The Currency of Last Resort and Free Trade

Lately I have been following The Peterson Institute for International Economics.


It can be characterized as pro free trade, and market oriented [right, Brent?].  It was founded by a guy named Fred Bergsten, a man with a long career in and close to government, as opposed to either business, finance, or academe.  The Institute got the Peterson brand because Pete Peterson gave it a bunch of money.  The place is considered one of the big time think tanks.

As it happens, Bergsten is a leading proponent of the strong dollar as the main cause of any trade imbalances.

His thinking goes like this: a strong dollar is the reserve currency, and thus the “price” of the dollar is relatively the highest price for any currency.

The high priced dollar means that America can buy overseas at a relatively low price for goods, while foreigners have to pay a relative premium for American goods.

Bergsten thinks this is a mixed blessing but balances on the gold/shit scale in favor of gold.  As an aside, I think most economists would say that.

But it has me wondering how much of the trade imbalance is related to the strength of the dollar, and whether there are empirical studies from either the IMF or the central banks or the leading graduate schools of finance?

Assuming there is a relationship, of course, how could a double blind study be managed?  I suspect any study would be entirely computer modeled and be dependent on inputs.

Brent, do you have any insights?

3 Responses

  1. If currency talk floats your boat, take a look at this new post and also the link within it.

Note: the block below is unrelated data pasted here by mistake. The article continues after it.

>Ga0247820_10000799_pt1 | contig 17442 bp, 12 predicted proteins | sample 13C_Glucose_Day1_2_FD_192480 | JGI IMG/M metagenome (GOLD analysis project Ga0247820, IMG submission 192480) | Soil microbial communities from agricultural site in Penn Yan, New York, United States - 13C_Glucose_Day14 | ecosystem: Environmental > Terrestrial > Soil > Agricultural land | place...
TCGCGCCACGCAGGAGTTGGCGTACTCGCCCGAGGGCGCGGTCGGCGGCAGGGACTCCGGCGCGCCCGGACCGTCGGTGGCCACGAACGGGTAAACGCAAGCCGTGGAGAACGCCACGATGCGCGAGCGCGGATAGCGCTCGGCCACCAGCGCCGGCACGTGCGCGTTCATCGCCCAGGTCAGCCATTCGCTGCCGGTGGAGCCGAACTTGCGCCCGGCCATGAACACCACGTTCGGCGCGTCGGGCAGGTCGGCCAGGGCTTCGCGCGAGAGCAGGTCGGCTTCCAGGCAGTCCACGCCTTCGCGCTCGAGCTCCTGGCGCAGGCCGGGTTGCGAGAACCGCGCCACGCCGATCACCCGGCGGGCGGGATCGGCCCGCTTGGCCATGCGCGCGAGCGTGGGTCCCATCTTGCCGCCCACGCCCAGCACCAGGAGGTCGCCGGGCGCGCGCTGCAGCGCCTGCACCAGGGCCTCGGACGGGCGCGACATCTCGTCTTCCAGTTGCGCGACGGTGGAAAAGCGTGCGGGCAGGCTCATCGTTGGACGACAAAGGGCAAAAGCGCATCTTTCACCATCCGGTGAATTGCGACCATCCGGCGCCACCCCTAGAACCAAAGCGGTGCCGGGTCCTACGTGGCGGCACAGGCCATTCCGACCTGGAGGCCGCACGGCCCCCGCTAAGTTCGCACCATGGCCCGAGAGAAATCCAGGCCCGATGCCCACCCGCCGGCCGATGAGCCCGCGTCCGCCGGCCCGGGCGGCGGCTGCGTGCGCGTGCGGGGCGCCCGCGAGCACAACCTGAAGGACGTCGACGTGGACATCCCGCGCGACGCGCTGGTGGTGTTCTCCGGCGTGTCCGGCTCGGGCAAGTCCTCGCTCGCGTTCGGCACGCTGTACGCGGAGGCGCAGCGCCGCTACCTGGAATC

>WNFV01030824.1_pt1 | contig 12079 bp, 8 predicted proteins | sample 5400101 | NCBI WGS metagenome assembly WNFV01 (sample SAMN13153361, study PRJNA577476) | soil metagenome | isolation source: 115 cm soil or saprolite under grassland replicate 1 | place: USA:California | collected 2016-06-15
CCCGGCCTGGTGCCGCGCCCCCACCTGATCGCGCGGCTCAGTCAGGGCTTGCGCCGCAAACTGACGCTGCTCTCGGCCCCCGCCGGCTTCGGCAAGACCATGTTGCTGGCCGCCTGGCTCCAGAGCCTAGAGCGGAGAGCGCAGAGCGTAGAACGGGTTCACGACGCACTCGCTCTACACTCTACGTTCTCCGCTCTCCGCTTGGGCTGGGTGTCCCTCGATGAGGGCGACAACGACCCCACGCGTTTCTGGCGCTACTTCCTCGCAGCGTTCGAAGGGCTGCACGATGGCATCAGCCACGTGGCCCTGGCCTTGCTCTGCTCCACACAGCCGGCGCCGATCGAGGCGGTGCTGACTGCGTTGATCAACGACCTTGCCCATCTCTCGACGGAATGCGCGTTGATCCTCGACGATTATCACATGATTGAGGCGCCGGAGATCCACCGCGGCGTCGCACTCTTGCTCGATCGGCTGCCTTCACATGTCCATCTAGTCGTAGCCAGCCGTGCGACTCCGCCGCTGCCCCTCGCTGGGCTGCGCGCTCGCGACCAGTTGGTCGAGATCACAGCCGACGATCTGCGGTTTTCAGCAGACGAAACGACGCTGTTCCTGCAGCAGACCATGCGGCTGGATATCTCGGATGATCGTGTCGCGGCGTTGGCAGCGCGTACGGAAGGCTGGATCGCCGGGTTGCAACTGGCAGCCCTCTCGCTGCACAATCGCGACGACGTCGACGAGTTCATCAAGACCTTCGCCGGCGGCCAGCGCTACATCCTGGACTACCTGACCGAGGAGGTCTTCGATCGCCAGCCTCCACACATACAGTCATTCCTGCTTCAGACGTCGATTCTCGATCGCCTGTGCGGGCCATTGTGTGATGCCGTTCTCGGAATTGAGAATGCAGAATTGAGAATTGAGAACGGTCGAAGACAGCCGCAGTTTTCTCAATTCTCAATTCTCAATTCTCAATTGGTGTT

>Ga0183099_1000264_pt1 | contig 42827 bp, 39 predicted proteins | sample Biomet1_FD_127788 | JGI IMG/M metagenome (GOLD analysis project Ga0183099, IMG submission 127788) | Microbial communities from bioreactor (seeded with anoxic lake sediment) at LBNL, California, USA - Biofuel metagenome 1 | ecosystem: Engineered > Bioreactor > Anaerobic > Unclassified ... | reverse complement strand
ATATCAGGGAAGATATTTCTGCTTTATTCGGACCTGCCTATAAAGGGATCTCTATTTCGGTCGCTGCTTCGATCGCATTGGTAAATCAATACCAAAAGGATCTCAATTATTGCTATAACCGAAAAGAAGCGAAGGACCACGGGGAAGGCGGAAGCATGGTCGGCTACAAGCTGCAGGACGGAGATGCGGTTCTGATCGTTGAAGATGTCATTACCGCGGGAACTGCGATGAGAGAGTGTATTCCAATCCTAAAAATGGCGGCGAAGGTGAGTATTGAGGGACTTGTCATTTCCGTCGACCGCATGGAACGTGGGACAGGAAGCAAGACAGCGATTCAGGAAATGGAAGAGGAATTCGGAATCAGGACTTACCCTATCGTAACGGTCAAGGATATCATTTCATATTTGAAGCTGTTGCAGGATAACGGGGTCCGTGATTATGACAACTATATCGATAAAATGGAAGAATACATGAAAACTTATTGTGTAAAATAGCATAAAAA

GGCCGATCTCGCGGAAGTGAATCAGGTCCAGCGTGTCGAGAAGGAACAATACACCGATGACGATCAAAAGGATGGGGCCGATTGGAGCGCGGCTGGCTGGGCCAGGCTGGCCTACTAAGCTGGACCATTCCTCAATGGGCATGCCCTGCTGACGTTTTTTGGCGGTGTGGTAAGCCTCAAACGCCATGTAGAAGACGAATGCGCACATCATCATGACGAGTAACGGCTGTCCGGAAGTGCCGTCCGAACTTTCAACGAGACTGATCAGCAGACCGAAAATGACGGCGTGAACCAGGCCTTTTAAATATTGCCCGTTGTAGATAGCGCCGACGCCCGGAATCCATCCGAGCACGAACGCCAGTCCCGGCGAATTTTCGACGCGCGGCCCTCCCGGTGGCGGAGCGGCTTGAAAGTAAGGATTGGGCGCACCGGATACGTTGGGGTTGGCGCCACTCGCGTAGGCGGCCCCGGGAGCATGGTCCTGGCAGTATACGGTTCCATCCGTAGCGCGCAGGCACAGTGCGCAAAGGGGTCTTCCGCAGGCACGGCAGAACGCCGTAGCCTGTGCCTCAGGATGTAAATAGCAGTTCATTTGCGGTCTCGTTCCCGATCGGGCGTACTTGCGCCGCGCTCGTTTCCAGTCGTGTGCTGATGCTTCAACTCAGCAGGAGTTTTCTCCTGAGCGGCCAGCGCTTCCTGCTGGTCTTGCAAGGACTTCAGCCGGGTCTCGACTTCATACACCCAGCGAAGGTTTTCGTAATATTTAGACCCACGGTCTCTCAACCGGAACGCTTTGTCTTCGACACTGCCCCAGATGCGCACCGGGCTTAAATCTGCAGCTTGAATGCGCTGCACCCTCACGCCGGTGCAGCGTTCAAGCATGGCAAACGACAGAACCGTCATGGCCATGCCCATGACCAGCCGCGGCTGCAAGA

2. Mark, not really my area of expertise, but…

    We are the reserve currency in the world, and as a general rule we don’t try and manipulate it. The last time we tried to talk down the currency was Plaza Accord in 1987, which has been cited as a cause for the Crash of 87. Since then, we have pretty much stuck to a strong dollar policy.

    I am sure that the strong dollar policy negatively affects our trade balance, but how much is anyone’s guess. I am sure there are studies out there that have run simulations, but like I said, it isn’t my bailiwick. Don’t forget that a strong dollar means that we have lower interest rates than we would otherwise have. So you have offsetting economic effects.

    The other thing is that most things aren’t made in only one place any more. A car might be assembled in a factory in the US with parts sourced from Canada, and the electronics sourced from Asia. So calculating the trade effects can be tough.

    Krugman has written a lot of trade and is considered one of the experts on it.

    Liked by 1 person

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